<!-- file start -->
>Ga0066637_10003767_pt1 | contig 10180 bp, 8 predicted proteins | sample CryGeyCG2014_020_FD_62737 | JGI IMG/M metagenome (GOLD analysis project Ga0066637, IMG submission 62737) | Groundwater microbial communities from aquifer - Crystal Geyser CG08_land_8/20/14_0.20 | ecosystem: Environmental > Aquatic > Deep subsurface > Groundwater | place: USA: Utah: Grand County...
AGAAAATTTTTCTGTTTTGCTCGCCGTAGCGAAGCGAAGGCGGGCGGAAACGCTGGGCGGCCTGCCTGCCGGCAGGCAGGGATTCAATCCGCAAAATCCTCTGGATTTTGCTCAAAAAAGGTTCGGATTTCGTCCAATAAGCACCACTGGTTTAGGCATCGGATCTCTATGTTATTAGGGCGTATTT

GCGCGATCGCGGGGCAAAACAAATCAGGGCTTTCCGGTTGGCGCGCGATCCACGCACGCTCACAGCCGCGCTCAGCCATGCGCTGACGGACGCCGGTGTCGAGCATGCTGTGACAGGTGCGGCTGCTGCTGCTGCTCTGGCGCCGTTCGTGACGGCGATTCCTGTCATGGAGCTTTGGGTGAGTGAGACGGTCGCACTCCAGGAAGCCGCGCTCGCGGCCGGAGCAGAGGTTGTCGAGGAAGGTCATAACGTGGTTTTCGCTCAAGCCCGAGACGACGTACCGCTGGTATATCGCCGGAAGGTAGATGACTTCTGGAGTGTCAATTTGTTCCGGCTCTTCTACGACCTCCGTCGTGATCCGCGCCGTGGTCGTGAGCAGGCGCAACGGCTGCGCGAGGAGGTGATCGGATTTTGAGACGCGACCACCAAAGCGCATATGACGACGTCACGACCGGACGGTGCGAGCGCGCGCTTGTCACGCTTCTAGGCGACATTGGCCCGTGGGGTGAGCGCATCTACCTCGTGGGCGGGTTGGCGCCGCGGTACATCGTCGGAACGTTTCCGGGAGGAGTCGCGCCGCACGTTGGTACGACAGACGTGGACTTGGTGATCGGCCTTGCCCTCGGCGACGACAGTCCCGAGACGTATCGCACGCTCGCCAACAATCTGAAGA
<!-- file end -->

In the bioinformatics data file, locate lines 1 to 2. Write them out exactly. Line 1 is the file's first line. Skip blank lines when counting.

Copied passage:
>Ga0066637_10003767_pt1 | contig 10180 bp, 8 predicted proteins | sample CryGeyCG2014_020_FD_62737 | JGI IMG/M metagenome (GOLD analysis project Ga0066637, IMG submission 62737) | Groundwater microbial communities from aquifer - Crystal Geyser CG08_land_8/20/14_0.20 | ecosystem: Environmental > Aquatic > Deep subsurface > Groundwater | place: USA: Utah: Grand County...
AGAAAATTTTTCTGTTTTGCTCGCCGTAGCGAAGCGAAGGCGGGCGGAAACGCTGGGCGGCCTGCCTGCCGGCAGGCAGGGATTCAATCCGCAAAATCCTCTGGATTTTGCTCAAAAAAGGTTCGGATTTCGTCCAATAAGCACCACTGGTTTAGGCATCGGATCTCTATGTTATTAGGGCGTATTT